ATLANTIC CITY — After a concern that the resort has shouldered the burden of providing out-of-towners with social services, City Council on Wednesday introduced an ordinance to get rid of the clean needle exchange program operated by the South Jersey AIDS Alliance.
“We’re only one town. When do our children come first?” said Council President George Tibbitt. “Share the burden, we can’t handle it all.”
The syringe exchange program, started in 2007 as a partnership between the AIDS Alliance and the city’s Health Department, is just one of seven in the state, along with programs in Asbury Park, Camden, Jersey City, Newark, Paterson and Trenton.
“The question is not whether we support the needle exchange. We have supported the needle exchange,” said Councilman Kaleem Shabazz. “The question is can we get our neighboring communities to help us with the drug crisis?”
The ordinance was approved in a 7-2 vote, with Councilman Moisse “Mo” Delgado and Councilwoman LaToya Dunston opposing.
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“Before the needle exchange, what I can tell you is our streets were flooded with needles and drugs, flooded,” Dunston said. “Can I tell you that I see the same flood now in Atlantic City that I saw back then? Absolutely not.”
Delgado said the casino industry and poverty may feed into some of the issues the resort is facing.
“We like to always assume the good parts of the casino industry, but we don’t want to accept the darker parts we know are there,” Delgado said. “Everything from prostitution to drug use is being supported by the industry. ... The biggest dilemma we have in Atlantic City is poverty. If people weren’t poor, they wouldn’t be desperate enough to be making these decisions. If they aren’t surrounded by negative options, then things wouldn’t be the way they are now. There are so many avenues to attack the monster we’re talking about, but to eliminate options and resources because you think someone else is doing it, then you are misinformed.”
Before the vote, Mike Nees, who works for the AIDS Alliance, addressed the council.
“If anyone on this council is truly oblivious enough to believe that our program is what causes drug users to flock to our city, we can alleviate your concern very easily,” Nees said. “Man up, come volunteer. Come meet the 200 people we serve every week. (Because) the vast majority are our loved ones, born and raised (in) Atlantic City.”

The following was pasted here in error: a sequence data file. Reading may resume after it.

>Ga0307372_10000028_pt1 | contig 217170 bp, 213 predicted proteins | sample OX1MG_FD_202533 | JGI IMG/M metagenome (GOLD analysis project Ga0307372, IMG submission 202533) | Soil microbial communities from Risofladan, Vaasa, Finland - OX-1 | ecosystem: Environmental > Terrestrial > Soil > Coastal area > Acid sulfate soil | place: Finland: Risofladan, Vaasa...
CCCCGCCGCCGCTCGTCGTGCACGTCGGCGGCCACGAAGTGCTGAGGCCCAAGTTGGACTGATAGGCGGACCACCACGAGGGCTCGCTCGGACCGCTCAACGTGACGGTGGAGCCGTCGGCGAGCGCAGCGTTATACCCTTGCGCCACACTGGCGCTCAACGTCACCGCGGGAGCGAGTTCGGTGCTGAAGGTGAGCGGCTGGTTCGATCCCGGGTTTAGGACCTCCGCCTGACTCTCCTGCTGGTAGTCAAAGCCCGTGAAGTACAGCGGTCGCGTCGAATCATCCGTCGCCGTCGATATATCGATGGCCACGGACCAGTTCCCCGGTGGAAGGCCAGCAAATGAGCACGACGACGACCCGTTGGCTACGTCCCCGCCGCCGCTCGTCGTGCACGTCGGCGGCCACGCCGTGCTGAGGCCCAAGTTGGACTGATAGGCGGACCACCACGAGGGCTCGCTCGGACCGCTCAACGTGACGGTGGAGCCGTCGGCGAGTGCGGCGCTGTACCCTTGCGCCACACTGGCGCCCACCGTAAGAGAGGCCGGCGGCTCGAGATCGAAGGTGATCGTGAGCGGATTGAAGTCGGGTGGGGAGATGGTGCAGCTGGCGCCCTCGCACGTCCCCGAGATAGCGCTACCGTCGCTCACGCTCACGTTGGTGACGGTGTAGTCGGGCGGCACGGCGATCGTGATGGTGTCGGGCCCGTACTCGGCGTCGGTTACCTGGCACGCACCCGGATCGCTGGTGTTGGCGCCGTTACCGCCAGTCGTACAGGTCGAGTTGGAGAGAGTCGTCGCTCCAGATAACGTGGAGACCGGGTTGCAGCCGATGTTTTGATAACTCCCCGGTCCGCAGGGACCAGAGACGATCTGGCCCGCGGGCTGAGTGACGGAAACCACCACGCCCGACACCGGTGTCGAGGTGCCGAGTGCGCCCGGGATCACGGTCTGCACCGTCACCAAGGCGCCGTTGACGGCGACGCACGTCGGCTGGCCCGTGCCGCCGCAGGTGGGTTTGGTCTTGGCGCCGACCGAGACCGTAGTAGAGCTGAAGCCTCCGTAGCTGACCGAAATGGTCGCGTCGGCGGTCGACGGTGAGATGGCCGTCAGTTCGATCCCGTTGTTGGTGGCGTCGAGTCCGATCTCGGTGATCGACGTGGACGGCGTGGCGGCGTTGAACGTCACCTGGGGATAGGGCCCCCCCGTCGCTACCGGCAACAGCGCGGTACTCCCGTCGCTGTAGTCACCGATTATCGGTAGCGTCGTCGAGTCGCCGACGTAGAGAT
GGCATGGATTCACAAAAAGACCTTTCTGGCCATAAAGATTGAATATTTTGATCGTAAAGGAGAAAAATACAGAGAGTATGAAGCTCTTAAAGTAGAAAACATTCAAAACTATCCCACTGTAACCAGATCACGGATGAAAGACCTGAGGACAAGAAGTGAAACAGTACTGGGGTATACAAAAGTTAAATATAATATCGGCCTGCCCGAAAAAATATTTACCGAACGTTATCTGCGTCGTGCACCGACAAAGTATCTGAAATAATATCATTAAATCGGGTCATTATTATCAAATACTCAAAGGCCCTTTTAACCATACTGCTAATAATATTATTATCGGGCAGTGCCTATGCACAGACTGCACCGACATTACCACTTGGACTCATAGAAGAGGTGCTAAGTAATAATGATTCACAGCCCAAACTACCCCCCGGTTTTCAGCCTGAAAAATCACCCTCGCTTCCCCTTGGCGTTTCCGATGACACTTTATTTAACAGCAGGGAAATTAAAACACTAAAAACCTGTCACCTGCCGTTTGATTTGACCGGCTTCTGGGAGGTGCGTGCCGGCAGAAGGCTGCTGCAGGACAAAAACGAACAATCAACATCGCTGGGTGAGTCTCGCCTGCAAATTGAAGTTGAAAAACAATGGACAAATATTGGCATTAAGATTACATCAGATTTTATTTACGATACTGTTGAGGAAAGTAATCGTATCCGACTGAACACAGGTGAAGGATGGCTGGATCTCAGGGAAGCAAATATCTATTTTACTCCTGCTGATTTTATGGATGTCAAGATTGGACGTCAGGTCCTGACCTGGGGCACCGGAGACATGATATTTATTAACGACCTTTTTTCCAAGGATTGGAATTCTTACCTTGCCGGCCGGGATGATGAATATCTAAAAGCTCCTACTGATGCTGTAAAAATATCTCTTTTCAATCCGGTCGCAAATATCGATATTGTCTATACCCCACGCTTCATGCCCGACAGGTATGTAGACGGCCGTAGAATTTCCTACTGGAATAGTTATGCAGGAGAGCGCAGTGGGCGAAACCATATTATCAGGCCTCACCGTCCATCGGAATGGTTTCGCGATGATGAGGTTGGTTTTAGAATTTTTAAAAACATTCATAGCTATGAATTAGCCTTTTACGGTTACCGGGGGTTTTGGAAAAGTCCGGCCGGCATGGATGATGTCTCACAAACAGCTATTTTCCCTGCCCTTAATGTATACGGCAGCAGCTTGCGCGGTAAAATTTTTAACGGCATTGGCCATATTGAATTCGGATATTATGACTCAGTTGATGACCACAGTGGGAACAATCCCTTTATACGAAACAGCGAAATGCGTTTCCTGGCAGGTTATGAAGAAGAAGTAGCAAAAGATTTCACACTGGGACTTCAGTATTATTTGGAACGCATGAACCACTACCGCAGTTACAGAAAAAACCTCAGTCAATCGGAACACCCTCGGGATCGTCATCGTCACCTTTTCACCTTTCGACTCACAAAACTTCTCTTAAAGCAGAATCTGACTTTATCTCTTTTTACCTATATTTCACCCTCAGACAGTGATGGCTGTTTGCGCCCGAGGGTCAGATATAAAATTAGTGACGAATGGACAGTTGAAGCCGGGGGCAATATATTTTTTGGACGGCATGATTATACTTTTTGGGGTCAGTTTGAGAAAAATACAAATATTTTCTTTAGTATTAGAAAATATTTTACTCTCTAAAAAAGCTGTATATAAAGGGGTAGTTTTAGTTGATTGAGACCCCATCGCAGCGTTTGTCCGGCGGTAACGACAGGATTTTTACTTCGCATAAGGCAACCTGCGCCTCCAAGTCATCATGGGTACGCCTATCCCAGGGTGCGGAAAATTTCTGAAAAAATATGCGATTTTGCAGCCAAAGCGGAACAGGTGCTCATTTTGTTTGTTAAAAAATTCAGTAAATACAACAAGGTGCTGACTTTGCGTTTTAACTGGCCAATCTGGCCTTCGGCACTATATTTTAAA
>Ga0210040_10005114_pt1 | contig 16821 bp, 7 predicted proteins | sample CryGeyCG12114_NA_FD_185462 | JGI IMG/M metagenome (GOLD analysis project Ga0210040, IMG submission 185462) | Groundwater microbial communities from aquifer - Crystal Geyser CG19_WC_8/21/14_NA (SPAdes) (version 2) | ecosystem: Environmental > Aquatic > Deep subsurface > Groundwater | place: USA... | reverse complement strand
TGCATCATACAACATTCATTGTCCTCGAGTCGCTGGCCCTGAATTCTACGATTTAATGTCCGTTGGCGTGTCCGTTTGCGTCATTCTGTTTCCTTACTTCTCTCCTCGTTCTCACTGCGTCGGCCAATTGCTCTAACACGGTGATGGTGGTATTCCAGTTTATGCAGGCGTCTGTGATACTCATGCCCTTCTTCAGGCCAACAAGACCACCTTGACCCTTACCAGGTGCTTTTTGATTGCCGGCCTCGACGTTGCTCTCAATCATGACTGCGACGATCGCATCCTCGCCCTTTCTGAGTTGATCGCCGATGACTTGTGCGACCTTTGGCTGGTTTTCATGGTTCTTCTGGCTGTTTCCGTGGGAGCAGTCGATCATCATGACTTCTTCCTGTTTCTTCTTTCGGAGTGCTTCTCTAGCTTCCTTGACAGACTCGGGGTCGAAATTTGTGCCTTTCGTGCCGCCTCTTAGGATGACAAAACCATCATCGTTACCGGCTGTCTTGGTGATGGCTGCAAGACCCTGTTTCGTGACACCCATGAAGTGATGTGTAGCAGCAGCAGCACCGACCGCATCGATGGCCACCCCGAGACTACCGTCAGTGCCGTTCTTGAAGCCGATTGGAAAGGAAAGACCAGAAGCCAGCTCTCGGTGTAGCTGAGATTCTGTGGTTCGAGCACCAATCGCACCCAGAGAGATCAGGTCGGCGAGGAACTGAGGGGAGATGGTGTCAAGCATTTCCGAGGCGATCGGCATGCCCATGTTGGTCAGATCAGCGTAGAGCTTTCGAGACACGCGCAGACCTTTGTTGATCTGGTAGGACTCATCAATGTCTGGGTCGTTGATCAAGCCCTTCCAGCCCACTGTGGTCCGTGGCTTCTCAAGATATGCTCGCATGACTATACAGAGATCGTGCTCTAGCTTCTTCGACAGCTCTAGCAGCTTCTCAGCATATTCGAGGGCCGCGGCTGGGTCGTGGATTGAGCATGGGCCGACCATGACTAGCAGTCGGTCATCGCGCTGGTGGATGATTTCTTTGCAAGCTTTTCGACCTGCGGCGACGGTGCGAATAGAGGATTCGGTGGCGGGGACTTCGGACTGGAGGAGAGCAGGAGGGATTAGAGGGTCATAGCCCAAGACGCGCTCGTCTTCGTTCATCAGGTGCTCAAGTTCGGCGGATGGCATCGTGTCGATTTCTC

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Nees said there are currently more than 600 people in Atlantic City who are HIV-positive.
Although the ordinance was approved, Anthony Swan, the resort’s business administrator, said he would work with Wilson Washington, the director of health and human services for the city, to come up with solutions before the final vote at next month’s council meeting.
“In between first reading and second reading, Dr. Washington and I will be working on possible solutions to provide the council prior to the next vote,” Swan said. “We hope to come up with something that will satisfy the council and the concerns of residents.”
The program is run out of the Oasis Drop-In Center on Tennessee Avenue, which falls within the bounds of the city’s Tourism District. At the center, people can exchange dirty needles for clean ones, take showers, get food, do their laundry and use the phone.
According to the AIDS Alliance, Oasis is also the only publicly accessible source in the city of low-barrier free naloxone, a medication used to treat known or suspected opioid overdoses.
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The fate of the program has long been debated by city officials, residents and advocacy groups, with its location and effectiveness being the most contentious talking points.
Despite their reputation, syringe exchange programs have been shown to have a positive impact on communities suffering from the ramifications of opioid abuse.
According to the U.S. Centers for Disease Control and Prevention, these types of programs reduce the rates of infectious diseases such as HIV and hepatitis, are cost effective and help reduce drug use and overdoses.
Atlantic County has some of the highest rates of HIV and AIDS in South Jersey, with 515 per 100,000 people living with the diseases in 2018, according to the state Department of Health.
A 2000 study from Seattle found new users of syringe exchange programs were five times as likely to attend drug treatment than those who didn’t participate in the program.
Despite the council’s concern that the needle exchange has led to an influx of stray syringes on the streets, the CDC says exchange programs do not lead to more needles being discarded around communities.
As of 2018, Atlantic City’s needle exchange program garnered a 98% return rate, the highest in the state, but had the second-lowest rate of drug treatment admission among the seven programs.
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